A Guide to Using Safety Switches

A Guide to Using Safety Switches

When you get an electric shock, electricity flows through your body to earth. If exposed, it can travel through your heart, interfering with the natural electric impulses that keep it beating.

Safety switches can prevent these types of accidents from happening and are an easy way to keep you family safe, so don’t think twice about installing them.

What are safety switches?

Safety switches interrupt excessive current, and are designed to immediately switch the power off when dangerous levels of electricity leak through faulty switches, wiring or appliances, providing a high level of personal protection from a possible electrical shock.

It should only take 10 to 50 milliseconds for a safety switch to operate, which is quick enough to save your life and help prevent costly fires or damage to your property.

Installing safety switches

RCDs have been mandatory in any new or extended domestic power circuits since the early 1990s, and in any new or extended domestic lighting circuits from the year 2000.

If you are an employer, self-employed person or a controller of premises you have duties under the Occupational Health and Safety Amendment (Residual Current Devices) Regulation 2011, to ensure that power circuits and specified electrical equipment are protected by an RCD.

Installing safety switches is easy and inexpensive, considering the protection they provide.

Types of safety switches

There are three types of safety switches you should be familiar with:

  • Switchboard of meter box units which are installed on the main switchboard, they can provide either complete protection or selected circuit protection.
  • Powerpoint units which are built into a single power point, providing single circuit protection.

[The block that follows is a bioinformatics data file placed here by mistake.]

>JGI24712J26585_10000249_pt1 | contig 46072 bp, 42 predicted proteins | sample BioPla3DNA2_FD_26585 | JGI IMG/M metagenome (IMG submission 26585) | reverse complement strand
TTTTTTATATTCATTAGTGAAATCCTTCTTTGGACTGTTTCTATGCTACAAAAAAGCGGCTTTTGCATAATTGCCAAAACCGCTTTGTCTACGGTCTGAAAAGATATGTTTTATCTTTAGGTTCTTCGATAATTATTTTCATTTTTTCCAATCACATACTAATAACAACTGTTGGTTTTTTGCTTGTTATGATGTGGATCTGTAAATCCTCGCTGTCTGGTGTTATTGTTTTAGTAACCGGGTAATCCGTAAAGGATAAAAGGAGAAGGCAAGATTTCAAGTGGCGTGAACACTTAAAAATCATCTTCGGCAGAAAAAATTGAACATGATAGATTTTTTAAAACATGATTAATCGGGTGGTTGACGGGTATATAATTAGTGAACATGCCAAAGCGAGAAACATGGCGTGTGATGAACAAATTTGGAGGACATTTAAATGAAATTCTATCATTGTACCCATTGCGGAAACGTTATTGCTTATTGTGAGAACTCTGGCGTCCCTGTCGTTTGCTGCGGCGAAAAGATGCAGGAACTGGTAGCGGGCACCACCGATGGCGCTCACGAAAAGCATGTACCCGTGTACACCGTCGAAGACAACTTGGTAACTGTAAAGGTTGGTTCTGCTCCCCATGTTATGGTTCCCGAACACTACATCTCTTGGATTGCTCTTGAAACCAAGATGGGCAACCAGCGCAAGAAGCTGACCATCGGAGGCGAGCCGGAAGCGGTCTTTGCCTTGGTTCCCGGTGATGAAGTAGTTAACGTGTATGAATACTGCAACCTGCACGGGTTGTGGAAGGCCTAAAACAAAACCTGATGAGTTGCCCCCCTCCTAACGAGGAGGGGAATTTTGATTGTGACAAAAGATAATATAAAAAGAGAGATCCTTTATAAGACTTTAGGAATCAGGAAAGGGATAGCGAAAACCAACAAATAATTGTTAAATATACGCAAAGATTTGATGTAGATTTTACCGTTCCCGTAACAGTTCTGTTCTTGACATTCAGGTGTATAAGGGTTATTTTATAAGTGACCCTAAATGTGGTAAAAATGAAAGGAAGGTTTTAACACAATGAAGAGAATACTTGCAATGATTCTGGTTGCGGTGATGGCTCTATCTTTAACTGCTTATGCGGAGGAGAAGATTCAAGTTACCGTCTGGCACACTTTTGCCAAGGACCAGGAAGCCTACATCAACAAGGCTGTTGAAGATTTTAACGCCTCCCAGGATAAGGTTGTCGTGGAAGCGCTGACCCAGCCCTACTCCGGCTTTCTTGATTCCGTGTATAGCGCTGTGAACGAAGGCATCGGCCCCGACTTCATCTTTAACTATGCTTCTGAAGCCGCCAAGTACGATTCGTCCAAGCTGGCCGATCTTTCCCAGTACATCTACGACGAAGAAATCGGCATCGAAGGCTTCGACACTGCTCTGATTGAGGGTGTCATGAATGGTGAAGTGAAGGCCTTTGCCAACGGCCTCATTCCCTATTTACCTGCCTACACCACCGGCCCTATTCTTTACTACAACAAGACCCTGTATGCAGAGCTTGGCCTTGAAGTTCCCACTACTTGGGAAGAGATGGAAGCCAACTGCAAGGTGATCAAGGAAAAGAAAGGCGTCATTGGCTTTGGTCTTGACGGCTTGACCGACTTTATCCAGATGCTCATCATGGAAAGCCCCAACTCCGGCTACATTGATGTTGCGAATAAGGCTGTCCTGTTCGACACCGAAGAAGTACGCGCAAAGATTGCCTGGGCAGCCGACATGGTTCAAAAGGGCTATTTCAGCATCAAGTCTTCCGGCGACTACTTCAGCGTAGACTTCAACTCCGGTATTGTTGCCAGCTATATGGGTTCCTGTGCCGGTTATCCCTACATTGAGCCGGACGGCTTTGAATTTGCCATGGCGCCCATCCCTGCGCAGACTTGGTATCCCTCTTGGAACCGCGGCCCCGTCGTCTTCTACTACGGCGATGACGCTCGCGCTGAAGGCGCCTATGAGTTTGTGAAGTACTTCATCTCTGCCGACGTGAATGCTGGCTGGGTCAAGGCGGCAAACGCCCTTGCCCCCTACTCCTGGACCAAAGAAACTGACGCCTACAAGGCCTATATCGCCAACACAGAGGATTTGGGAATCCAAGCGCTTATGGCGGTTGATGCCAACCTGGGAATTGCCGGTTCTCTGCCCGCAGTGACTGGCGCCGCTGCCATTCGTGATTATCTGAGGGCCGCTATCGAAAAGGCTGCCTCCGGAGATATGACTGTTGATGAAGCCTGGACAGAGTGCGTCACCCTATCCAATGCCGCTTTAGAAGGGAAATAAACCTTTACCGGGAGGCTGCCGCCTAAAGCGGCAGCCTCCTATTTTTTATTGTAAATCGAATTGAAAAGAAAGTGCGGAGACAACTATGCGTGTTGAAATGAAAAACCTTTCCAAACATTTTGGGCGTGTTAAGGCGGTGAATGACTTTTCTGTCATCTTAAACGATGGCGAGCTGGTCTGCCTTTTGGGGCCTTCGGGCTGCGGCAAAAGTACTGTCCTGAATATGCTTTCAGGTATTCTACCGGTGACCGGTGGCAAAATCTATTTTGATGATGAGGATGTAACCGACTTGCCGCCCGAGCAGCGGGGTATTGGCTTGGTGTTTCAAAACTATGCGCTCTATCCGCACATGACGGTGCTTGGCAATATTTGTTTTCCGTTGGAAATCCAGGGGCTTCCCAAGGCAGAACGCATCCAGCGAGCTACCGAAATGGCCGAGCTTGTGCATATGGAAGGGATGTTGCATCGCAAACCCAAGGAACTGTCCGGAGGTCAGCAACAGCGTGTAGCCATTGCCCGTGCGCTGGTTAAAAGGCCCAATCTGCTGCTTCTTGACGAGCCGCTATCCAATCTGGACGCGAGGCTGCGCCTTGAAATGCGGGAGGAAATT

• Portable units that are suitable for use with extension cords and portable power tools.

Safety switches vs. circuit breakers and fuses

It is important not to confuse safety switches with circuit breakers and fuses.

Circuit breakers or fuses are present in all homes, and are designed to cut the power off when the electrical wiring in a building has too much current flowing through it, which could potentially heat the wires within an appliance and cause a fire. They are designed only to protect the wiring and appliances in your home, not people.

Circuit breakers, fuses and safety switches will all interrupt excessive current, but only safety switches will do it to a greater scale, protecting you against electric shock, serious injury or death.

Regular checks

Testing your safety switch regularly is important because if they don’t work then they simply cannot protect you. Testing should ideally be performed every three months.

You can do this yourself by pressing the TEST button on the safety switch. If working properly, doing this should automatically trip the switch to the off position. You can then reset it by pushing the switch back to “on”.

If for some reason it doesn’t work, contact a licensed electrician and get it fixed as soon as possible.

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